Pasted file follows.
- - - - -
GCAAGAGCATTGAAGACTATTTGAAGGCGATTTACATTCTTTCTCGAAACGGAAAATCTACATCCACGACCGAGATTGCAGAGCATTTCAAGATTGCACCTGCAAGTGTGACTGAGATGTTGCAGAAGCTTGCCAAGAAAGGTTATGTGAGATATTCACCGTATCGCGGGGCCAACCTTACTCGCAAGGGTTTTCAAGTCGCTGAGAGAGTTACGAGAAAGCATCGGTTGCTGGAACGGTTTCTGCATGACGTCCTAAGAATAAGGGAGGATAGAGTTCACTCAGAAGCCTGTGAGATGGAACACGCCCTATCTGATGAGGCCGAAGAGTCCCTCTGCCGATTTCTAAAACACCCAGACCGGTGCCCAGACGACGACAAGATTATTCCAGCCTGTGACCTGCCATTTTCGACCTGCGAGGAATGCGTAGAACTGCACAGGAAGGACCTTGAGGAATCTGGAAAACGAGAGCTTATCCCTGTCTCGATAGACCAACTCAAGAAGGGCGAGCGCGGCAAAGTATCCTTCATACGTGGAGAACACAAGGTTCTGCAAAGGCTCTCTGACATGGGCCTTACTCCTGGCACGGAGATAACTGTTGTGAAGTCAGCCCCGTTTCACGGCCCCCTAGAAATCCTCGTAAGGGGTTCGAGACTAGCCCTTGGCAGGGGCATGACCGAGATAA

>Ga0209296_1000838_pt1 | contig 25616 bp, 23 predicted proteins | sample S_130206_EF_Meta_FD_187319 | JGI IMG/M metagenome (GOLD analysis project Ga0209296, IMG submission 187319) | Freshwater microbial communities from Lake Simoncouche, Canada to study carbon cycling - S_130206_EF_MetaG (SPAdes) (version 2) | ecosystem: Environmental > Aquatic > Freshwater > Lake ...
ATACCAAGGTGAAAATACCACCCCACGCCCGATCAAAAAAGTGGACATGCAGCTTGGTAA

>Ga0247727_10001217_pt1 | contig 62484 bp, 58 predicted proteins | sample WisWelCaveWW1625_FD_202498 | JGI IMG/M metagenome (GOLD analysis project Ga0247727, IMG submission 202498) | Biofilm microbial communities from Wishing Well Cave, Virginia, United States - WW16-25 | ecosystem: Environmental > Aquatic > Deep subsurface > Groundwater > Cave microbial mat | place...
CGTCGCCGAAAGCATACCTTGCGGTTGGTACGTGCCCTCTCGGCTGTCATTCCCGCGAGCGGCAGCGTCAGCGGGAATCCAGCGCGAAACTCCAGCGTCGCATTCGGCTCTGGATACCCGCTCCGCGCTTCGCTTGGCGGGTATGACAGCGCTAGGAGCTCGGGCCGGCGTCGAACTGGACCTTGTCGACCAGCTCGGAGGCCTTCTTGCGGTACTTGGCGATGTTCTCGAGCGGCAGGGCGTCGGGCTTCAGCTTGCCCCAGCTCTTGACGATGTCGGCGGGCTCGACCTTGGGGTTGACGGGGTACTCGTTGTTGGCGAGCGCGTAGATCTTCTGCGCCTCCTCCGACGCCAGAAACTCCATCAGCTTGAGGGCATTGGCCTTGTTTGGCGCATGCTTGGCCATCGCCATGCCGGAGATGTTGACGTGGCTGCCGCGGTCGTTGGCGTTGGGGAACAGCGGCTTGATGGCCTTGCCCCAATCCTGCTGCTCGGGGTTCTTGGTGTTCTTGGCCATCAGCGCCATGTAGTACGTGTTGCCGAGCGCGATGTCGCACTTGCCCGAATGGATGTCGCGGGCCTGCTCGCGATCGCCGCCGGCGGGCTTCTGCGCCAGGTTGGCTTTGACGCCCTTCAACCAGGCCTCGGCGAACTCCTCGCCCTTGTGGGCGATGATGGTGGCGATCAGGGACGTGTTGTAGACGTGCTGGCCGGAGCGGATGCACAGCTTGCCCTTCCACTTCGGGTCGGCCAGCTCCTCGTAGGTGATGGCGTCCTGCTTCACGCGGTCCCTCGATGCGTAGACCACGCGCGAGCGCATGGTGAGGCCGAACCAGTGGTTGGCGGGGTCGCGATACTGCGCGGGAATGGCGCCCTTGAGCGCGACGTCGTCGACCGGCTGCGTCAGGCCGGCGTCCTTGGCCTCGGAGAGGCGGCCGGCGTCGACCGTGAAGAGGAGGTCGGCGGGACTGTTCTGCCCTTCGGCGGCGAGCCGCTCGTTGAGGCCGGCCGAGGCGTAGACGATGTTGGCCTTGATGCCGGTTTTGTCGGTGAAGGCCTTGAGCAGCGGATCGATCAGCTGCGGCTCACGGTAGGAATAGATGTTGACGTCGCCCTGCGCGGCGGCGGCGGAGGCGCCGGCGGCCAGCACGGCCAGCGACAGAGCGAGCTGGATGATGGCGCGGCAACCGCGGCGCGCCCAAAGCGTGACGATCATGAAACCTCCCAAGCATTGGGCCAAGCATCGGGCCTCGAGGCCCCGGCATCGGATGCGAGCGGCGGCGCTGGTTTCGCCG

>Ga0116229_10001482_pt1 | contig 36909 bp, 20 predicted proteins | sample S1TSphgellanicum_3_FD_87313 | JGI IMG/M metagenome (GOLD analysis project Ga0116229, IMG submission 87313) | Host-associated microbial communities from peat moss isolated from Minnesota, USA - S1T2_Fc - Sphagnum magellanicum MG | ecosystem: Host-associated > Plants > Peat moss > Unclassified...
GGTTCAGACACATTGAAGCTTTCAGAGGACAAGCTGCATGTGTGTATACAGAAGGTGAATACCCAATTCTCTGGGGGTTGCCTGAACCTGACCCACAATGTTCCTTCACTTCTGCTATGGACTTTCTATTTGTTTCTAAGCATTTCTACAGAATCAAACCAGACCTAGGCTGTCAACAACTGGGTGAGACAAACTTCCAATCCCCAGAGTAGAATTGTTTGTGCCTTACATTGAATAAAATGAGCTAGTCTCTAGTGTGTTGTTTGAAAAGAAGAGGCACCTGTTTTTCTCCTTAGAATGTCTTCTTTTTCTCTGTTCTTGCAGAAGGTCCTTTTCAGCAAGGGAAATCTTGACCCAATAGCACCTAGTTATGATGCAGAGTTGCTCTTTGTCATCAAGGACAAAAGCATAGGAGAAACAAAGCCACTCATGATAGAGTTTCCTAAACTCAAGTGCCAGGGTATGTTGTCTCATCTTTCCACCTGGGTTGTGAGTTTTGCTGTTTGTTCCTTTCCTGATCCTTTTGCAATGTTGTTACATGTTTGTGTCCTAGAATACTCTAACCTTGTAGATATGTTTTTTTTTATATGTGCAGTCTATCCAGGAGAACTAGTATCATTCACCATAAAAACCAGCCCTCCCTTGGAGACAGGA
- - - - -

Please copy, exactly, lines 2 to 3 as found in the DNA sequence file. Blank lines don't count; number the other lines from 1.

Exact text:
>Ga0209296_1000838_pt1 | contig 25616 bp, 23 predicted proteins | sample S_130206_EF_Meta_FD_187319 | JGI IMG/M metagenome (GOLD analysis project Ga0209296, IMG submission 187319) | Freshwater microbial communities from Lake Simoncouche, Canada to study carbon cycling - S_130206_EF_MetaG (SPAdes) (version 2) | ecosystem: Environmental > Aquatic > Freshwater > Lake ...
ATACCAAGGTGAAAATACCACCCCACGCCCGATCAAAAAAGTGGACATGCAGCTTGGTAA